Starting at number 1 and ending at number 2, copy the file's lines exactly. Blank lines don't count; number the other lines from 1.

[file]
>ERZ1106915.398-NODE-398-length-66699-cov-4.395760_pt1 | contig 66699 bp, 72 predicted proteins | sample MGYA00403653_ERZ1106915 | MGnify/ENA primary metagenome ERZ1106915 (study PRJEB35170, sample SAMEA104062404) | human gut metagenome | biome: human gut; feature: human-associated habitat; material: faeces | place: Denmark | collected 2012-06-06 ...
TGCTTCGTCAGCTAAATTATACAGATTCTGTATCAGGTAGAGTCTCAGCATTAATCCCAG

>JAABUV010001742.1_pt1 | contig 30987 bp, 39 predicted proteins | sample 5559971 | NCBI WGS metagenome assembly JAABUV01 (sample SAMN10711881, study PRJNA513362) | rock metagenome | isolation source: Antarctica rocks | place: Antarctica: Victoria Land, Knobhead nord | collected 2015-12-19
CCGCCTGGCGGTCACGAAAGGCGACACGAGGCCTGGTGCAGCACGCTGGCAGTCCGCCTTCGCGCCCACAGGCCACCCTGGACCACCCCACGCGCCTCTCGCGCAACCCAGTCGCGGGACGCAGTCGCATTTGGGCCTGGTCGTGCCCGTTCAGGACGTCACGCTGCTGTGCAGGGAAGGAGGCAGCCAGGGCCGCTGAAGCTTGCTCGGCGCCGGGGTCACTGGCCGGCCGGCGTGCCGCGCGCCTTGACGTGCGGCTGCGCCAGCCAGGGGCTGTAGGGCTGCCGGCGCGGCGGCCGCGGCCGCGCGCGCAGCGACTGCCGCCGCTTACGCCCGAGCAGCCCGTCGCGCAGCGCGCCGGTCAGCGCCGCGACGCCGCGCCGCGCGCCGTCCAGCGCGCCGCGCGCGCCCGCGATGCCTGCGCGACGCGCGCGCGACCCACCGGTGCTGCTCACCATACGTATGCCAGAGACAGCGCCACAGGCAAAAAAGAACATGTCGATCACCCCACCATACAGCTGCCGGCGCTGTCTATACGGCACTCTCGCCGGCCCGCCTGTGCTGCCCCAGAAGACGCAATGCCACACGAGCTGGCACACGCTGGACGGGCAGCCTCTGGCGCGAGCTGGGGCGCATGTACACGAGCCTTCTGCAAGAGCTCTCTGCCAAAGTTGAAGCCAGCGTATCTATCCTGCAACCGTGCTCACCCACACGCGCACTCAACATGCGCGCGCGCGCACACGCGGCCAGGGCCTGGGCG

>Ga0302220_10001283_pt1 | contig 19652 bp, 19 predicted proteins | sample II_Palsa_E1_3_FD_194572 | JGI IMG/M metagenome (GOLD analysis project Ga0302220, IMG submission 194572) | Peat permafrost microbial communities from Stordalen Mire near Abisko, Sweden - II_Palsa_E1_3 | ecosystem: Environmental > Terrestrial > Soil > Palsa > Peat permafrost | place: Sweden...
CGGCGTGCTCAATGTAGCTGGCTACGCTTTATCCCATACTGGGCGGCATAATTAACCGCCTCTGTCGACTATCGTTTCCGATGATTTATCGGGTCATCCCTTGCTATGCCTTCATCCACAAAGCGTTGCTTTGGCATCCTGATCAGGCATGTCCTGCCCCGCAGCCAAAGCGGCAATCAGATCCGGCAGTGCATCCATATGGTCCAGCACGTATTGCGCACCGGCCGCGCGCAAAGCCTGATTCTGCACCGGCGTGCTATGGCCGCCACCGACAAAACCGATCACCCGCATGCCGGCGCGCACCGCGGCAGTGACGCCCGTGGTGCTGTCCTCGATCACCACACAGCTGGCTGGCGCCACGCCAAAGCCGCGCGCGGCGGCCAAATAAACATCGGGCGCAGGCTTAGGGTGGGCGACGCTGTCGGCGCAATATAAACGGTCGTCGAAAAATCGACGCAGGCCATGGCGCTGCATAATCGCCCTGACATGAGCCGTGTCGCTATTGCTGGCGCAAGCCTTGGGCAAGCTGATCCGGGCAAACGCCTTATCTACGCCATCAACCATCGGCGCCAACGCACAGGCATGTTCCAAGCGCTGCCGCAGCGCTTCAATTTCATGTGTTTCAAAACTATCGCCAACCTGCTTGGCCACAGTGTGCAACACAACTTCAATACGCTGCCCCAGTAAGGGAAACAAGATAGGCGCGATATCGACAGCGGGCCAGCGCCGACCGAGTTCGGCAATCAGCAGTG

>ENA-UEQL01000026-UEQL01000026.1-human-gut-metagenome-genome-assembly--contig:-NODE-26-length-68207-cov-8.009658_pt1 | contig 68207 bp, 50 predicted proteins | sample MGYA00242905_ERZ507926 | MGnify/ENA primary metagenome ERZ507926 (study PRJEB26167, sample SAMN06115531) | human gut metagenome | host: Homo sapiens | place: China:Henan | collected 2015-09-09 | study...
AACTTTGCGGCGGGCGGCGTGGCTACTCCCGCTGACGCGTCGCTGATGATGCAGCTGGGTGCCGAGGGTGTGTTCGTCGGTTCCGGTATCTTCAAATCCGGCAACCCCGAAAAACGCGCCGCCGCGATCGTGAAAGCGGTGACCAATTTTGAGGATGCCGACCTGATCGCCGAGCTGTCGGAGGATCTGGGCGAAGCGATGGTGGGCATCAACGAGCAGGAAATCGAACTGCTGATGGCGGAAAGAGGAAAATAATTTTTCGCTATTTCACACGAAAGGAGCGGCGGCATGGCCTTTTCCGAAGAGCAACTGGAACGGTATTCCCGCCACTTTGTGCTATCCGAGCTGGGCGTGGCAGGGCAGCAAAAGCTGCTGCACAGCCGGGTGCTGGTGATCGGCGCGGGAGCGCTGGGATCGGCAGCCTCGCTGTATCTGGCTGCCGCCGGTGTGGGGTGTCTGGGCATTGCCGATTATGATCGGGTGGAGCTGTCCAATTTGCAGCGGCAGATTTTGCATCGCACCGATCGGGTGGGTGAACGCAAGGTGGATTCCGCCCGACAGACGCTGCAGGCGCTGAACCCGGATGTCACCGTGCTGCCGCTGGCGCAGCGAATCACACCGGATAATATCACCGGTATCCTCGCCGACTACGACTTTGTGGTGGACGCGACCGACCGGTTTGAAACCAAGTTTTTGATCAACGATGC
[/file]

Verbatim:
>ERZ1106915.398-NODE-398-length-66699-cov-4.395760_pt1 | contig 66699 bp, 72 predicted proteins | sample MGYA00403653_ERZ1106915 | MGnify/ENA primary metagenome ERZ1106915 (study PRJEB35170, sample SAMEA104062404) | human gut metagenome | biome: human gut; feature: human-associated habitat; material: faeces | place: Denmark | collected 2012-06-06 ...
TGCTTCGTCAGCTAAATTATACAGATTCTGTATCAGGTAGAGTCTCAGCATTAATCCCAG